Myeloma ac­tivist tells sur­vival story

The Jewish Chronicle - - COMMUNITY -

JUDY DEWINTER was a high-fly­ing City busi­ness­woman, head­ing the Euro­pean prod­uct divi­sion for a ma­jor bro­ker, In­stinet. Trusted to sign off ma­jor deals, she trav­elled the world, end­ing up in Amer­ica with her hus­band and two young chil­dren, where she worked at the com­pany’s New York of­fice.

Then in 1998, at the age of 33, she was di­ag­nosed with myeloma, an in­cur­able bone mar­row can­cer, and told she had three years to live. Yet she is very much still alive, chair­ing the Myeloma UK char­ity.

She has raised its pro­file, help­ing to dou­ble its an­nual in­come to £3.5 mil­lion, and has called on the gov­ern­ment to do more to ad­dress the high cost of myeloma drugs. Partly be­cause of the char­ity’s ef­forts, sur­vival rates for myeloma pa­tients have dou­bled.

On Wed­nes­day, Jewish Care recog­nised Mrs Dewinter’s achieve­ments by pre­sent­ing her with the To­p­land Award at its an­nual busi­ness lunch in cen­tral Lon­don, at­tended by 650 sup­port­ers and rais­ing £275,000.

Speak­ing ahead of the lunch, Ms Dewinter, 50, re­called that the di­ag­no­sis had been a huge shock.

She had seen a spe­cial­ist af­ter feel­ing fa­tigued. Re­ferred to a haema­tol­o­gist, she was then asked to give a bone mar­row sam­ple.

Two hours later, the spe­cial­ist gave her the news. “The doc­tor had tears in his eyes. He said: ‘You’ve got two or three years to live’. I can’t de­scribe what im­pact that had.

“Out­side the of­fice, I walked out into bright sun­shine on Madi­son Av­enue and saw a Baby Gap shop. I thought: ‘I’m not go­ing to get to see my kids go to pri­mary school — I don’t want any­one else to choose their clothes’. When we got into the car, I just sunk down, hys­ter­i­cal.”

That year, her fam­ily moved back to Lon­don. She quit her job in 2003, hav­ing con­tin­ued work­ing through the five years be­fore her first ma­jor treat­ment, keep­ing her di­ag­no­sis a se­cret.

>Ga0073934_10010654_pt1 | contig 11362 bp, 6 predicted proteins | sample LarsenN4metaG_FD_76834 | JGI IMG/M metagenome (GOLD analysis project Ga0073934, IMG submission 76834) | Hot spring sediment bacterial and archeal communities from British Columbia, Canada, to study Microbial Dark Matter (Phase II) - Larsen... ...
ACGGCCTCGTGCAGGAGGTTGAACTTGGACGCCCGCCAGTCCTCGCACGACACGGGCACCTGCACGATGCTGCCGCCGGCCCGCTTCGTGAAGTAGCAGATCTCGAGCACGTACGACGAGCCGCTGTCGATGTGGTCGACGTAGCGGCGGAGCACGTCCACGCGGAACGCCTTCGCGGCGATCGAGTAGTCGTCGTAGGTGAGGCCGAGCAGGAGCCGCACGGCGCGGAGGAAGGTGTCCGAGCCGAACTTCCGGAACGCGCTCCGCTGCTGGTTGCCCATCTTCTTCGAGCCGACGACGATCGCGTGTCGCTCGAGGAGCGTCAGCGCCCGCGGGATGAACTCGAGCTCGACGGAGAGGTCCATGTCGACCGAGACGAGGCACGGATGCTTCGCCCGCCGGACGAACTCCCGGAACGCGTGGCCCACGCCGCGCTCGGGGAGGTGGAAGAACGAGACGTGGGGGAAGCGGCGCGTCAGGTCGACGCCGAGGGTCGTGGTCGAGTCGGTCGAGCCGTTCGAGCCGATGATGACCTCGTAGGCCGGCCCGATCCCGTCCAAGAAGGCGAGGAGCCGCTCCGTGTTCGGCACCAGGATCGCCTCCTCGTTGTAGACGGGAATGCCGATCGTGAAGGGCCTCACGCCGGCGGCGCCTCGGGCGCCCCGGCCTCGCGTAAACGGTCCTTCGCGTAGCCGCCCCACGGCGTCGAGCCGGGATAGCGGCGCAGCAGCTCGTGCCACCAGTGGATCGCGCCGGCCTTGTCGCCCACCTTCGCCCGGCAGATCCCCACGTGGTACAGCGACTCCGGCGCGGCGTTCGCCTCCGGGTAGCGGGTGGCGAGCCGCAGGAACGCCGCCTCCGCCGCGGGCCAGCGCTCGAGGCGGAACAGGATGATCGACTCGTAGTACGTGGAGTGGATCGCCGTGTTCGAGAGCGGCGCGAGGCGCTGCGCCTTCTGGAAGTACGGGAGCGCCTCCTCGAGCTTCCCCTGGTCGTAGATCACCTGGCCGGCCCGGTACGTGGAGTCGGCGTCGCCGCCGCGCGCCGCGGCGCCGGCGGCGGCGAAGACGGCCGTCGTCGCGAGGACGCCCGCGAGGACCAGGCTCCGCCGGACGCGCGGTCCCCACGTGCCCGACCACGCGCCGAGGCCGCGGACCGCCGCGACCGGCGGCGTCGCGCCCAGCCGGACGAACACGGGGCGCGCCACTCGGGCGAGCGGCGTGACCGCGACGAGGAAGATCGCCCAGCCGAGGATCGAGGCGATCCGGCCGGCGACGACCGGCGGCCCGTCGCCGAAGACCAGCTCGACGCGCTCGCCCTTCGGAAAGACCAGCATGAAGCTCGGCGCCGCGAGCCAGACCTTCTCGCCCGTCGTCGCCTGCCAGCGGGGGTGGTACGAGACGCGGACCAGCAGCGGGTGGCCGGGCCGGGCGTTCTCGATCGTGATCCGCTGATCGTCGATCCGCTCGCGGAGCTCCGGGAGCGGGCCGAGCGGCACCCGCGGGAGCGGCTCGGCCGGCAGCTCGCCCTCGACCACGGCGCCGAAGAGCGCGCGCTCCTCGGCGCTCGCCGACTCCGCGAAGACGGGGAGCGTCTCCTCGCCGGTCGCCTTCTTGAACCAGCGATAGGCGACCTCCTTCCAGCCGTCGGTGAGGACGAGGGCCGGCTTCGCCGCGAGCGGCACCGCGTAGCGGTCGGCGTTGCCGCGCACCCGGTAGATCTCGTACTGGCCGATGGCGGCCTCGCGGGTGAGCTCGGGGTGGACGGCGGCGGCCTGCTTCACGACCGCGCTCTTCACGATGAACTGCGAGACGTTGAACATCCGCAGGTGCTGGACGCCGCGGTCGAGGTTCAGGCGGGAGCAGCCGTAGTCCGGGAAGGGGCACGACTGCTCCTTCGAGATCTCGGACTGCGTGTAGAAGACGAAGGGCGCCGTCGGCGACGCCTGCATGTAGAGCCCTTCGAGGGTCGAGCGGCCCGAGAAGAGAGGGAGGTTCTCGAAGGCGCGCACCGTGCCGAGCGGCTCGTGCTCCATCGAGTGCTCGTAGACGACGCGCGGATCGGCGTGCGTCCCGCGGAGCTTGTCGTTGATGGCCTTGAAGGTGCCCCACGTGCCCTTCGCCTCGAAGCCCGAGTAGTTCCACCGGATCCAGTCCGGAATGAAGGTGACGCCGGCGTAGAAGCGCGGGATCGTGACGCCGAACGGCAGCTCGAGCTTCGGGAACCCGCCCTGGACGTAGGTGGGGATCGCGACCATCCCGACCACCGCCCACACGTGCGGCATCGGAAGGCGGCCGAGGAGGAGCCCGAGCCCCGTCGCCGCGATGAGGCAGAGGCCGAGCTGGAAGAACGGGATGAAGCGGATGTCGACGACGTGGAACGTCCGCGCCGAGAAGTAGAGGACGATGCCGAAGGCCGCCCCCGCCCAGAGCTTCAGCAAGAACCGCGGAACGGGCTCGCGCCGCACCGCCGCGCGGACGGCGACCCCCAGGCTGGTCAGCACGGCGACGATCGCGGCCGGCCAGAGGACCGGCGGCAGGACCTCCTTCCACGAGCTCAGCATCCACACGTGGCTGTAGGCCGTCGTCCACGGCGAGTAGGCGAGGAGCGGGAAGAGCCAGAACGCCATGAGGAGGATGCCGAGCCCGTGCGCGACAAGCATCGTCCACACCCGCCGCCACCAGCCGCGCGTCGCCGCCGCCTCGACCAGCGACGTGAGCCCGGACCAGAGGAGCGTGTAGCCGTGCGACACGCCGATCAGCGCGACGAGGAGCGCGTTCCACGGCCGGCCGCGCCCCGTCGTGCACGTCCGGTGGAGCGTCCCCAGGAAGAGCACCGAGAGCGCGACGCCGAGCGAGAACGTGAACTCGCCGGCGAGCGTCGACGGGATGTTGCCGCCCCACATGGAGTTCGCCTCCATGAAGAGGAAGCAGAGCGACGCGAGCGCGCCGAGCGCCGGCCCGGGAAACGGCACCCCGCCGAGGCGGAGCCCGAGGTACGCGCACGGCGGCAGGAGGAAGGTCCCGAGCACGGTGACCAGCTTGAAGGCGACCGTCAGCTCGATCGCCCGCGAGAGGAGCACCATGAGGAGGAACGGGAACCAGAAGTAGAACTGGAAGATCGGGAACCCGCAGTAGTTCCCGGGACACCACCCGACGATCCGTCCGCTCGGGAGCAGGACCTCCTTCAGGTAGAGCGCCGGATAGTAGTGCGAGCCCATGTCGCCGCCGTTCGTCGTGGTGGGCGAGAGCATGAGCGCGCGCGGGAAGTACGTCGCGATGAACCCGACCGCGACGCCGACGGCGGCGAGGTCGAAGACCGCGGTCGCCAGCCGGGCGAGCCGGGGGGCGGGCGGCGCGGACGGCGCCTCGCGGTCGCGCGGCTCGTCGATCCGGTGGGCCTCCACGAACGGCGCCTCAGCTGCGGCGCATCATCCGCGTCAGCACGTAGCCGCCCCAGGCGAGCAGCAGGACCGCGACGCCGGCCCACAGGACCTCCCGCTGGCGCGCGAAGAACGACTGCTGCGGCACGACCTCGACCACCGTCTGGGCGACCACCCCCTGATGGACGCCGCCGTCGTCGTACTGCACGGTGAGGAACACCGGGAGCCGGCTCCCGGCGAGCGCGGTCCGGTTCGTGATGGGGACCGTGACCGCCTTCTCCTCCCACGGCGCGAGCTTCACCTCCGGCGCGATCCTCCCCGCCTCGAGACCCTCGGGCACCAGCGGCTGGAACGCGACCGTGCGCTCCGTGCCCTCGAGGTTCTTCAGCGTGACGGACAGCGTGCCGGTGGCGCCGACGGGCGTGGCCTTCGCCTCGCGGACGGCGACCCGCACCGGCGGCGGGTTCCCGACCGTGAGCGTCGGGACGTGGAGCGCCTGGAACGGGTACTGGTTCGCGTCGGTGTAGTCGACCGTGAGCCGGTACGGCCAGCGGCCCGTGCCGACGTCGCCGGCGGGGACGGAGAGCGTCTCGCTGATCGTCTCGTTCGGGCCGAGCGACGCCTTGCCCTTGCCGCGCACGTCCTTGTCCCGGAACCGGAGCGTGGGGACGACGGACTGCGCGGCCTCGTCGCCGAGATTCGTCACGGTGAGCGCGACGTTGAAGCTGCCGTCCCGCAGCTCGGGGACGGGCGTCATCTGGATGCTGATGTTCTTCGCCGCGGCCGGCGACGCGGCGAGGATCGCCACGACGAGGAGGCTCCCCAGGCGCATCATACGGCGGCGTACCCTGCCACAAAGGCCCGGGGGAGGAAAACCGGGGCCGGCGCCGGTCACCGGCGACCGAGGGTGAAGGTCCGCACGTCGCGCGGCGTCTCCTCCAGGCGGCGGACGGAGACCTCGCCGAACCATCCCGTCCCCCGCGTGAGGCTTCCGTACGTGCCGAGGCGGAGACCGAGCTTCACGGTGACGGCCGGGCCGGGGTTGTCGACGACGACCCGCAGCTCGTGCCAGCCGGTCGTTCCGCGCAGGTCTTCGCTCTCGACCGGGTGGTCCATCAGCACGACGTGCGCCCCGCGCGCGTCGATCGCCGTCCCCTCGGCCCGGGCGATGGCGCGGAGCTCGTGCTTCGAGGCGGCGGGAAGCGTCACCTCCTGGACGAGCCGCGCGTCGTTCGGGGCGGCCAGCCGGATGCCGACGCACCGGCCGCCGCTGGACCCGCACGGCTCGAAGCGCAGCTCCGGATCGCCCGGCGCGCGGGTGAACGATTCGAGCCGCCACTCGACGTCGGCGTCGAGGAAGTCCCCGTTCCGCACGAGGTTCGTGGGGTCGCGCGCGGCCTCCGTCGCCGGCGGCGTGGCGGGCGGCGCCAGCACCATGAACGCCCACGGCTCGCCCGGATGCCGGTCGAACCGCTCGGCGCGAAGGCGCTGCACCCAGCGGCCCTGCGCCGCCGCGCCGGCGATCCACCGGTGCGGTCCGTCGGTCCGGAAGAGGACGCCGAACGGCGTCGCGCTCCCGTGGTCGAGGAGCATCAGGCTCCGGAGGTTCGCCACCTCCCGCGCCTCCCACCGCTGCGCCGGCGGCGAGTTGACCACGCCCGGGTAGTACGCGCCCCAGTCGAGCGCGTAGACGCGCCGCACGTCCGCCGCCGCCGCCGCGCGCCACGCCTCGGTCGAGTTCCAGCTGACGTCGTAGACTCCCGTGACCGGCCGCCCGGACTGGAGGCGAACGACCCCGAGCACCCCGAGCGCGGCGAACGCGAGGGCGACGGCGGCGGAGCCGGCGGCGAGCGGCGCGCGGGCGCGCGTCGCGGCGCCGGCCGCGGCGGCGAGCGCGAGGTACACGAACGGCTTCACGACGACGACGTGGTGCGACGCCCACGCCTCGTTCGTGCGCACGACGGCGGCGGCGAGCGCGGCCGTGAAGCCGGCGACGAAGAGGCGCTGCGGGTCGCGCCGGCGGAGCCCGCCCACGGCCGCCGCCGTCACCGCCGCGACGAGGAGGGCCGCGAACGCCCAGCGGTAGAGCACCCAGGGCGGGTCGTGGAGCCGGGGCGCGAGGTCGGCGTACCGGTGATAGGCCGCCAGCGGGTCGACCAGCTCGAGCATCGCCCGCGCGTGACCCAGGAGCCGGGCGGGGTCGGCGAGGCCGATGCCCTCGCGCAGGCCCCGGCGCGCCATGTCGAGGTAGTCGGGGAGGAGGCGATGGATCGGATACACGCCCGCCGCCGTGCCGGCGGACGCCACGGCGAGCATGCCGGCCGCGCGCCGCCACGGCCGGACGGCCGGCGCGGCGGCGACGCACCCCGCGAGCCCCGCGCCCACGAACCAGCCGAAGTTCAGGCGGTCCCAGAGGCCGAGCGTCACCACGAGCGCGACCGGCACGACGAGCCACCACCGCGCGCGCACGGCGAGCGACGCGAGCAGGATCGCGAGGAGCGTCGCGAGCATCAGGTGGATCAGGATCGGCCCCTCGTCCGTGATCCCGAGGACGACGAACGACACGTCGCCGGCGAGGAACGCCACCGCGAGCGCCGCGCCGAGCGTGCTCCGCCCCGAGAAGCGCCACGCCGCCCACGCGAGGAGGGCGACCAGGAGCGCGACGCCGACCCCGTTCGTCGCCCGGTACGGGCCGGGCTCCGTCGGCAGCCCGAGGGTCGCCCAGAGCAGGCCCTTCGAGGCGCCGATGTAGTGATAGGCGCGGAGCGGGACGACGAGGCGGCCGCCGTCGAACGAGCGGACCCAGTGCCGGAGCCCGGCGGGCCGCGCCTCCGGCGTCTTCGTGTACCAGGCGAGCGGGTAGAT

“I didn’t talk about it. I had hun­dreds of men work­ing for me and did not want to make ex­cuses — be­ing a woman or be­ing ill. I didn’t want any­one to feel sorry for me.”

Now based in West Hamp­stead, she has been a con­stant sup­porter of Myelo­maUKan­dis­al­soagov­er­no­rof theRoyal Free Lon­don NHS Foundation Trust.

“I never thought I would have been use­ful to a char­ity,” she con­fessed. “It is more im­por­tant than any­thing I have ever done. I can see the im­pact.”

Raised in Chig­well, where her par­ents were key fig­ures in the lo­cal United syn­a­gogue, she has un­der­gone two bone mar­row trans­plants and chemo­ther­apy and is still be­ing treated on a main­te­nance drug. The To­p­land Award has res­o­nance as her fam­ily have been strong Jewish Care sup­port­ers.

“A a bit of a rebel” in her youth, she did not go to univer­sity. “My par­ents did not know what to do with me. So I

‘I thought I’m not go­ing to see my kids go to school’

went to St Go­dric’s Sec­re­tar­ial Col­lege in Hamp­stead.” It led to a po­si­tion as ex­ec­u­tive sec­re­tary at a com­pany that was later taken over by In­stinet.

“It just opened my eyes. I was mak­ing Pow­er­Point pre­sen­ta­tions and I thought: ‘This is not rocket sci­ence — I un­der­stand it’.” She passed her broking ex­ams at 21 and pushed for, and got, a po­si­tion on a trad­ing desk. “I heard through doors that the boss from the States re­ally liked me be­cause I was this feisty young Jewish girl. I had to push my­self for them to take a bet on me.”


Judy Dewinter ad­dresses the To­p­land lunch

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